I think a lot of new grad estys don't last very long, because they weren't prepared - mentally, financially, or both - to wait out the time it takes to really get going.??
So true, Katie. When I was a spa director, the new estheticians were so poorly informed on the income bit and on building a clientele. The spa I was in marketed BIG TIME so they made more than many others right off, but request clientele was a different matter. We purposely hired out of school - you know, the bad habits thing - but they had to be taught from the ground up how to show their expertise, etc toward establishing a relationship with the clients, right down to where to stand when discussing analysis results and service recommendations, everything. At that spa, some DID make $60M a year their first full year some did not, but I know that was an exception tp the norm.
Something that I wish someone would have ingrained a bit more in me, was the reality of getting started after graduation. When I decided to be an esthetician and started going to school I was so excited to get my license and start making $60/hour. In the back of my mind I knew that I would need to build my clientele, and it would take a little time, but I didn't really understand all the components that were needed. Students need to be realistically prepared for the time it takes to build a clientele, the need for liability insurance, and all the business aspects that not every skin care program covers. Taxes, marketing, inventory - there is so much more to being a successful esthetician than just doing the services. I think a lot of new grad estys don't last very long, because they weren't prepared - mentally, financially, or both - to wait out the time it takes to really get going.
1. You get out what you put into the classes. Ask every question that pops into your mind, participate in every hands-on portion of class, and as a student you can go to trade shows so if there is one in your area - go to it. Be a sponge, absorb every bit of knowledge you can and apply it.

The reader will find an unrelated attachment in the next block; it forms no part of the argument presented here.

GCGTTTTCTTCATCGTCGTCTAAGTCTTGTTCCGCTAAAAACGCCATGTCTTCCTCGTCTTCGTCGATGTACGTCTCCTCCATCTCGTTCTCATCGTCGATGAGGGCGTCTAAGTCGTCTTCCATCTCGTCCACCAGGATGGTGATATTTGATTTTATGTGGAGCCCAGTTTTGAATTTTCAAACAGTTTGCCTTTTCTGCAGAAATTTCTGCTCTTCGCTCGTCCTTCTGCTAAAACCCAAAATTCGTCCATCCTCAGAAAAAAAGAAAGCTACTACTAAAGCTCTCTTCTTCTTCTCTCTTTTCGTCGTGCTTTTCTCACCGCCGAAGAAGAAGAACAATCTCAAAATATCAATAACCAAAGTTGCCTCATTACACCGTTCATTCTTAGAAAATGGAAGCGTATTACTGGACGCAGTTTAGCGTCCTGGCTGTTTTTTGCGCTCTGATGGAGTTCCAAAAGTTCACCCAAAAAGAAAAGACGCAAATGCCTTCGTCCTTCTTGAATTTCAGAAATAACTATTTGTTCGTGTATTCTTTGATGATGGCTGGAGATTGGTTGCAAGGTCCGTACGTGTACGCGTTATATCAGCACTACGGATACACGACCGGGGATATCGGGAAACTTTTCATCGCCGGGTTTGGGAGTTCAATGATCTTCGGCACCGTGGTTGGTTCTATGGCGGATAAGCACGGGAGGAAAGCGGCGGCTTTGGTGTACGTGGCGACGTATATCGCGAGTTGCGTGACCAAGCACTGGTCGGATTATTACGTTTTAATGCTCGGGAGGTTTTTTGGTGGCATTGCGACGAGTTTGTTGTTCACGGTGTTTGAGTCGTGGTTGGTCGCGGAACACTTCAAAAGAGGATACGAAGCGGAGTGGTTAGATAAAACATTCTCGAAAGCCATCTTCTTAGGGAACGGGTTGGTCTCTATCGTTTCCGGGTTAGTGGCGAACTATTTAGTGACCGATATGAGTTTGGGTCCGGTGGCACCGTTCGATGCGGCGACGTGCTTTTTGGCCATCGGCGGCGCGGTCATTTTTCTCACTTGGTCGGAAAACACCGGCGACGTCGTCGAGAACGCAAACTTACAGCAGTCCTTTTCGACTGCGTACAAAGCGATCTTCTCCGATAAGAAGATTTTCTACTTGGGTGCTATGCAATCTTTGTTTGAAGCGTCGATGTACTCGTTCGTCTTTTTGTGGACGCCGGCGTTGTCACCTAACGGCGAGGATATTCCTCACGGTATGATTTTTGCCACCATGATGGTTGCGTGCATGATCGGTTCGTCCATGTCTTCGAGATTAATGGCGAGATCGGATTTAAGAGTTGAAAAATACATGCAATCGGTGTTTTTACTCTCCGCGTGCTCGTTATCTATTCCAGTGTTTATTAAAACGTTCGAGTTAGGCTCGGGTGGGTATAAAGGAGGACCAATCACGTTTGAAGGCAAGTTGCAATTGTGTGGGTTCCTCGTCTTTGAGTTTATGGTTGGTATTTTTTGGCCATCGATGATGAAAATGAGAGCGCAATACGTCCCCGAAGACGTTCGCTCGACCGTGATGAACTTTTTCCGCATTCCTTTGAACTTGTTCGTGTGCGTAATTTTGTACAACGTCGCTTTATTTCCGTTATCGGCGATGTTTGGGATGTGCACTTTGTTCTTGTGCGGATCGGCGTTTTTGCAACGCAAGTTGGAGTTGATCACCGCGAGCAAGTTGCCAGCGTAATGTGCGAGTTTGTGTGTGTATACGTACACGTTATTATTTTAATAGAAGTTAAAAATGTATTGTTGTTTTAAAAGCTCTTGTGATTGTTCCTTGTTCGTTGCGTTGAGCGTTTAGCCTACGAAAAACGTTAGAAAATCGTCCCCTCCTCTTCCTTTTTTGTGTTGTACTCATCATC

2. Take business and accounting classes. I came to esthetics as a second career, my first was accounting and business management. If I didn't have such a strong background in those two areas I would have had a hard time. Schools don't spend much (or any) time on the business side, what you can expect your first year, how to build clientele. My school told us we could make full-time money working part-time; and they were one of the better schools in the area.
3. Leave your cell phone at home, or in your car. Texting during class is not only rude to your instructor & classmates, you are wasting your money. Think about it, are you paying hard-earned money to learn a trade or gossip with your friends? You are there to learn, so do just that.
Young ppl think they are going to make really good money but depending on where you are, that may not be the case so have something to fall back on if you can't pay your bills with this, or do it on the side. But it is a fun and rewarding profession. Never stop learning!
I am a spa owner and Esthetician and I have to say that as much as a spa CAN market you, too many esties blame the spa for not bringing in business. We have to go out there and be confident in what we do and bring those clients in ourselves. It sounds like you are booth renting if you're buying all your products meaning it is your responsibility to bring clients in. It is too easy to quit as a new person which won't look good on your resume.